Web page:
When paying for development services there are two methods: Fixed price and time and materials. Fixed price is desirable for the purchaser; however, it places the vendor under a lot of risk. To compensate for risk the vendor will adjust their offer price. Therefore, even though your organization might enjoy a fixed price, the risk profile of the project will be priced in. An alternative is to use a fixed price but allow for the project scope to be flexible. Time and materials are the other side of the coin. For best results when using agile methodologies, ensure that working code is delivered ASAP and value is delivered on every sprint. While desirable for the vendor, this does place risk on the purchaser if the project runs into trouble. For more details on these dynamics see this blog here.

The last major cost factor are the considerations before the first line of code is written. These are often afterthoughts. It is a good practice to budget 20% of the initial development cost into ongoing maintenance. While it is not uncommon for an application to remain untouched for years with attention only paid when something breaks, the nature of technical debt demonstrates that the cost to fix errors compounds over time like interest on financial debt, with dividends in the form of future savings if one is proactive. Maintenance is highly coupled with security. Security vulnerabilities have a near binary cost structure, ignoring security considerations during development or maintenance can have catastrophic consequences. Lastly, it is important to ask, “what if our application is wildly successful, can it scale?”. Spending an extra bit of time and resources upfront to ensure the architecture is ready to scale can have a large impact on the application’s cost. It is very important to understand that a software application’s development cost is only one piece of the cost equation.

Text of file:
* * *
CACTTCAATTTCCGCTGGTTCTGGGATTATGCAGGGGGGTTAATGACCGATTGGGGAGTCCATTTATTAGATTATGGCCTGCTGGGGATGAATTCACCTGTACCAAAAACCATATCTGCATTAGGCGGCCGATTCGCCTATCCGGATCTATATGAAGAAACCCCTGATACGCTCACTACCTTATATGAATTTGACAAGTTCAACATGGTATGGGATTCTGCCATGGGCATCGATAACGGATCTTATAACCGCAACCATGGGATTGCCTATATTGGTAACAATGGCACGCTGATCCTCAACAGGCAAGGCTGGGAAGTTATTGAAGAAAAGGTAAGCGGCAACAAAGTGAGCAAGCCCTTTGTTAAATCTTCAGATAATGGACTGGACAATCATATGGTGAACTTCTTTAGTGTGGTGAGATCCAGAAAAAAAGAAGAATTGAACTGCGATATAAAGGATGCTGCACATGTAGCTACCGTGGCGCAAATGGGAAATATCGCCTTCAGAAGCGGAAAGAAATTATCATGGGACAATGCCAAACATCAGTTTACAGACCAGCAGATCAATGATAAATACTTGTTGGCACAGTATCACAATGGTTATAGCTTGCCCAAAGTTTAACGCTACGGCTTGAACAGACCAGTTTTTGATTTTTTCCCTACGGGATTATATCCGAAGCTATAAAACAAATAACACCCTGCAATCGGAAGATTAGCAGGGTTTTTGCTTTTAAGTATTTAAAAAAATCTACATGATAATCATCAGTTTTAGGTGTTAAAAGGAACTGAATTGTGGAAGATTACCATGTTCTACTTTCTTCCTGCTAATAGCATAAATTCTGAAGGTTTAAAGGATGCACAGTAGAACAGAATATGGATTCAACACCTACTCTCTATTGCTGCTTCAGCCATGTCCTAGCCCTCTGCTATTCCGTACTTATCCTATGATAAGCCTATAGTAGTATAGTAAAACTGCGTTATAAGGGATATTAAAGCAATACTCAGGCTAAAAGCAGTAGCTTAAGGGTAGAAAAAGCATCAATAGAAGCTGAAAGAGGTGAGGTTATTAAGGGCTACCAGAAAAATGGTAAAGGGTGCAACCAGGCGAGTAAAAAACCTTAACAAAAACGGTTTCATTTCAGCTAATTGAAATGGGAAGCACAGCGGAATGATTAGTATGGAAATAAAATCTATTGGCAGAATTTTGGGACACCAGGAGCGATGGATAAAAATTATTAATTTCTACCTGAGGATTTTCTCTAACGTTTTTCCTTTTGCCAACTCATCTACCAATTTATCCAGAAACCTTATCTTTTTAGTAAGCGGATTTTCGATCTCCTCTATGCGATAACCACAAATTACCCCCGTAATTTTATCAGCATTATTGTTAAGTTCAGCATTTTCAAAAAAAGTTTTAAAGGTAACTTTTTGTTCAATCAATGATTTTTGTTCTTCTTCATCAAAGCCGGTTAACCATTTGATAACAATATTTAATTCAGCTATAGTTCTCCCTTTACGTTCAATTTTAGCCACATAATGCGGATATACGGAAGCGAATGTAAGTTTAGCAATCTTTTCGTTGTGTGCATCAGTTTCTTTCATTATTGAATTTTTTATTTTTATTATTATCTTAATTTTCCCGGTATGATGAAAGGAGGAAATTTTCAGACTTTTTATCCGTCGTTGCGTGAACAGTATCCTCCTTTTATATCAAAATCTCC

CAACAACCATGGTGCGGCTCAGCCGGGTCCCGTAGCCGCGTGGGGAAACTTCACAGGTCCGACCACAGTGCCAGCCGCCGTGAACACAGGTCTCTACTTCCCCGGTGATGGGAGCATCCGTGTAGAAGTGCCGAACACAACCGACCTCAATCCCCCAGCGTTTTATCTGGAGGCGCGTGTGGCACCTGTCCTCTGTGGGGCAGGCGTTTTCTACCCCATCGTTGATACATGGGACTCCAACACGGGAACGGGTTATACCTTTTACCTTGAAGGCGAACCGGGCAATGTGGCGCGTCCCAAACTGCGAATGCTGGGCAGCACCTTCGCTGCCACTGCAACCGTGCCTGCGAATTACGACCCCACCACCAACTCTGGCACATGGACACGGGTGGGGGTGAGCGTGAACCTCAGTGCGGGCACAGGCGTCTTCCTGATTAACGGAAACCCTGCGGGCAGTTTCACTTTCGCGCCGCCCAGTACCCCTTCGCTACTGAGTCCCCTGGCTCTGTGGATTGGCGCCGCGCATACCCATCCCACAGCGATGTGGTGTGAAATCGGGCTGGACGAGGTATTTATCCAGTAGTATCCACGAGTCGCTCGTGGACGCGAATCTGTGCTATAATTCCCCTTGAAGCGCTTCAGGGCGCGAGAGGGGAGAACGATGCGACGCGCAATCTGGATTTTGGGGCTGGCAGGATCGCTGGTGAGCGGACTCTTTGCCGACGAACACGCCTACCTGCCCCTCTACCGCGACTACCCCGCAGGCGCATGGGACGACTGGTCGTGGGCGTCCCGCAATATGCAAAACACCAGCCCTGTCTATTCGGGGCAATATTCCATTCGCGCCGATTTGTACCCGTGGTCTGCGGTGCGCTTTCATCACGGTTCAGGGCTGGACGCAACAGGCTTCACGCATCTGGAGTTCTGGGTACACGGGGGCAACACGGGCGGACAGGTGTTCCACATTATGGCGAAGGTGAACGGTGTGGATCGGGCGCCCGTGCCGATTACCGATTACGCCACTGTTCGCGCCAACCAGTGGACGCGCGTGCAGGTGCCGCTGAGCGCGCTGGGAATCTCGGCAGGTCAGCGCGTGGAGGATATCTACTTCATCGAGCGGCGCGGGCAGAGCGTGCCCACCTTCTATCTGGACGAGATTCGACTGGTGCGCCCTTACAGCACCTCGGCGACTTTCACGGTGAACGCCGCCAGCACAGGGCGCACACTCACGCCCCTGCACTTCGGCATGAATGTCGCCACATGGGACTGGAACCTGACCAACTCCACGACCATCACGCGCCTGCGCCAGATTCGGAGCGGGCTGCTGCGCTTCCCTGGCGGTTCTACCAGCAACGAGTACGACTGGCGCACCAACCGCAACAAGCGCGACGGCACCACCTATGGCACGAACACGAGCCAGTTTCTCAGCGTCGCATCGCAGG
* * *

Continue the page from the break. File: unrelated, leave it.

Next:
At this stage, I hope to have painted a picture highlighting the numerous variables that would make it extremely difficult to put a number to the cost of a web application. The cost factors discussed are high level, it would be far too difficult to get to the depth of comparing .NET versus Node.js on development cost. But let’s try to put some numbers to paper.


  • 3 to 5 features
  • 1 to 2 user types
  • The entire application can be explained in detail on a single sheet of paper
  • We want to build an app that notifies users of a particular event and provides guidance
  • Real world example: An app to notify users of municipal waste pick up days
  • $20k to $100k


  • 6 to 15 features
  • 3 to 4 user types
  • Multiple simple interactions in one application or an application with a singular purpose containing moderate complexity in function.
  • We want to build an app that notifies users of multiple event types, provide two-way information between multiple users, and allow users to post or make requests for information
  • Real world example: An app that allows factory floor operators to coordinate with logistics personnel to request new materials and remove finished goods with a summary for management.
  • $100k to $500k


  • 15+ features
  • 5+ user types
  • We want to build an application to process insurance claims
  • Real world example: Any off the shelf customer relationship or enterprise resource management application
  • $500K+

There are two ideas I want to close with. The first is why the $20k minimum? This is a safe(ish) estimate for a minimum cost where one would not be gambling with low-cost freelancers or development talent. On the simple end of the spectrum, you primarily get what you pay for. It would be difficult to find a firm that staffs all the required resources and is able to make an app for less. This does not hold true as complexity grows, as uncertainty is a more powerful driver of final cost even if development talent is allowed to be variable.

The second element: why is there a massive range between categories? Custom development projects have a high degree of diversity, and if a repeatable solution were possible, there would already be a SaaS solution on the market for that problem. Initial assumptions can be proven incorrect after development starts, which means with larger projects the more costly it is to change directions. With greater application complexity, the higher chance for errors, the greater upfront cost in design, the higher likelihood of requiring specialist skills, and the larger compounding rate on technical debt while errors remain undiscovered. It is the exceptions where most development costs are spent, with complexity there will be more exceptions. If this blog does anything, it will be to limit the disappointment when your vendor provides a vague estimate to the development cost of your idea.